In developing areas where professional medical care is scarce, the labor complications that result in the development of obstetric fistulae are common and the effects devastating, with over two million women currently suffering from severe incontinence, shame, and terrible pain. The purpose of this experiment was to refine and redesign a cost-effective and portable device to decrease the risk of vesicovaginal and rectovaginal fistulae during childbirth. From the use of an improved precise, self-built CAD and FEA model of female pelvic anatomy from anonymized CT scan data and both a mechanical simulation and computational fluid dynamics simulation program, different designs and design materials were tested, yielding a final device design. Then, the stress-distributing properties as well as the amount of strain experienced of the final design was compared with that of using no device at all. For the revised prototype, the mean stress at the key point showed a percent difference of almost 200% for all three tests, and each t-test performed for each test yielded a p-value much less than the declared alpha value of 0.05, showing that the device significantly decreases the amount of stress at points where fistulae commonly occur. A more complex model with isolated contact pairs and mathematical modeling, simulation, and inclusion of fluid factors contributed to the improved accuracy of the results and design. However, this design and the model will be further optimized with daily redesigning and simulation.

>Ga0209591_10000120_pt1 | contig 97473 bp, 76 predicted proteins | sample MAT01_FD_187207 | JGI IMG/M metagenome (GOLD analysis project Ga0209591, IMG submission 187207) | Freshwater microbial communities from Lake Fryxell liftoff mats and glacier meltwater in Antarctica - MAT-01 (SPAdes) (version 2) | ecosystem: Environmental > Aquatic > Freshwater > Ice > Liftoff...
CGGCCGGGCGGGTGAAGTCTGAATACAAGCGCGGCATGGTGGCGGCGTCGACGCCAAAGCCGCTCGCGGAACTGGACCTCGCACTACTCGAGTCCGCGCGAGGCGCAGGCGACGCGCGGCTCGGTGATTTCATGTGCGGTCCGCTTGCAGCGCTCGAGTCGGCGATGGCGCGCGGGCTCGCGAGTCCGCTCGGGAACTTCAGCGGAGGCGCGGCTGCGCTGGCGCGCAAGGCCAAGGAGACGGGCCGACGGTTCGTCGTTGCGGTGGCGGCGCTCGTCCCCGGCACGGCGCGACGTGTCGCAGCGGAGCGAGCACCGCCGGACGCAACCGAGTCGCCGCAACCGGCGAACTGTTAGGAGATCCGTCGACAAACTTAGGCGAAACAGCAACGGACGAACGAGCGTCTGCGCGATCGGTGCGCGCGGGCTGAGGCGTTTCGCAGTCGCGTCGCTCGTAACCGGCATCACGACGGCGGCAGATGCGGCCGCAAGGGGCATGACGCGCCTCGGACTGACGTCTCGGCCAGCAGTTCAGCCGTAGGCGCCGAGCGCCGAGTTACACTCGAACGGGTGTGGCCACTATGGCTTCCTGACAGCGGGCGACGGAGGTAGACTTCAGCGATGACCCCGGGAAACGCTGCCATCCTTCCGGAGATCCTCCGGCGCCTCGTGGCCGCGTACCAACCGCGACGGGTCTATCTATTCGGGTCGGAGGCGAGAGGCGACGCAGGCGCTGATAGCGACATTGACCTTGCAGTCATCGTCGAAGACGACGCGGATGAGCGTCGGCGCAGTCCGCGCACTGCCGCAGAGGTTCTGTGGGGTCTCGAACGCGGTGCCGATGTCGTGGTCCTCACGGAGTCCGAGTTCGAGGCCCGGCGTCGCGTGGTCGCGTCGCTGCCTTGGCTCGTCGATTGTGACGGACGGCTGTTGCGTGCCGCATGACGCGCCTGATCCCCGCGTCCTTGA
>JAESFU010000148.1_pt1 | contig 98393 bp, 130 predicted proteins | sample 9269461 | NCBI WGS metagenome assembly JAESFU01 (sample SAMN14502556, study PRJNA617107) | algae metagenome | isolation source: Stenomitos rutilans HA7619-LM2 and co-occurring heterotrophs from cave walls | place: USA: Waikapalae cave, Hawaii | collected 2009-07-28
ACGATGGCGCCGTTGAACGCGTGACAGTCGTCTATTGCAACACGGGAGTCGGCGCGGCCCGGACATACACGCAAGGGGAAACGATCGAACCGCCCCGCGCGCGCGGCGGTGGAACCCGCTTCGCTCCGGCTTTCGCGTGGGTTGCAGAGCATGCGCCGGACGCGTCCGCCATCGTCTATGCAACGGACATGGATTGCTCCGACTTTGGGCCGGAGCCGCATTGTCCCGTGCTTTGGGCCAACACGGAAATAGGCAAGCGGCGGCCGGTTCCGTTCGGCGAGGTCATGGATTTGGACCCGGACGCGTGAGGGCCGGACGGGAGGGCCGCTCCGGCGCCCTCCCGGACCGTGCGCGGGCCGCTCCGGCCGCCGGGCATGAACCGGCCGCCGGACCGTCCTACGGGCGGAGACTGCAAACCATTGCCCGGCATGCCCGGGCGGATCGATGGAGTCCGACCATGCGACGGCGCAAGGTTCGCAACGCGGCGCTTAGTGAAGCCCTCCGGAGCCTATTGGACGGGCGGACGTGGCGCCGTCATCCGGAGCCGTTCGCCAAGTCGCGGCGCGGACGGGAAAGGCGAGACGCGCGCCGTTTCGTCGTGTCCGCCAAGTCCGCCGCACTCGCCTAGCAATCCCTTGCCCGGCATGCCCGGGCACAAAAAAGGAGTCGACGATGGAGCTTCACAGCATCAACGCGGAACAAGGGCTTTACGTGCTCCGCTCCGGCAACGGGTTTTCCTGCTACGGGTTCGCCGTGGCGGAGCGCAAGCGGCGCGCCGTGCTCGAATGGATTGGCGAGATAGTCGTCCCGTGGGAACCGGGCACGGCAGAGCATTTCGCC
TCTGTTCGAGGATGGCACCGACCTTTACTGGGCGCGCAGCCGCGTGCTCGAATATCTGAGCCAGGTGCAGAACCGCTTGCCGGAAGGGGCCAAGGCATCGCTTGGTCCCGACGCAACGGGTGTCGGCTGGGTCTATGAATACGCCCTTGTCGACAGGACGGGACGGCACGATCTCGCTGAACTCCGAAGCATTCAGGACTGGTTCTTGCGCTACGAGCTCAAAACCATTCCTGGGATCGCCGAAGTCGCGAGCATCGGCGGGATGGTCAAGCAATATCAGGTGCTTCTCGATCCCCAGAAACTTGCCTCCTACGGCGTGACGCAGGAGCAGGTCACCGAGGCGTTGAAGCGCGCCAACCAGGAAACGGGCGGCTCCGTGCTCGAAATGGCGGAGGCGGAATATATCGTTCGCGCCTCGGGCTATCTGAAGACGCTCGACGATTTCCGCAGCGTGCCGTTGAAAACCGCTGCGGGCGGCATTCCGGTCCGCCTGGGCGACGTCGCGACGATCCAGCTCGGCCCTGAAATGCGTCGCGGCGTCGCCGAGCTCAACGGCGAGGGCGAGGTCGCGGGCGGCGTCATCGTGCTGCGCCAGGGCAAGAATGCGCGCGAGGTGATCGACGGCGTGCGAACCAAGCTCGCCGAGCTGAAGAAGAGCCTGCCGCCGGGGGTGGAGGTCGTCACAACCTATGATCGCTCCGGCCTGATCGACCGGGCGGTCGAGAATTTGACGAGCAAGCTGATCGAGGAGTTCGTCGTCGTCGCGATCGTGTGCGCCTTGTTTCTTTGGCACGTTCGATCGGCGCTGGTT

U.S. Agency for International Development: USAID Global Development Innovation First Place Award of $3000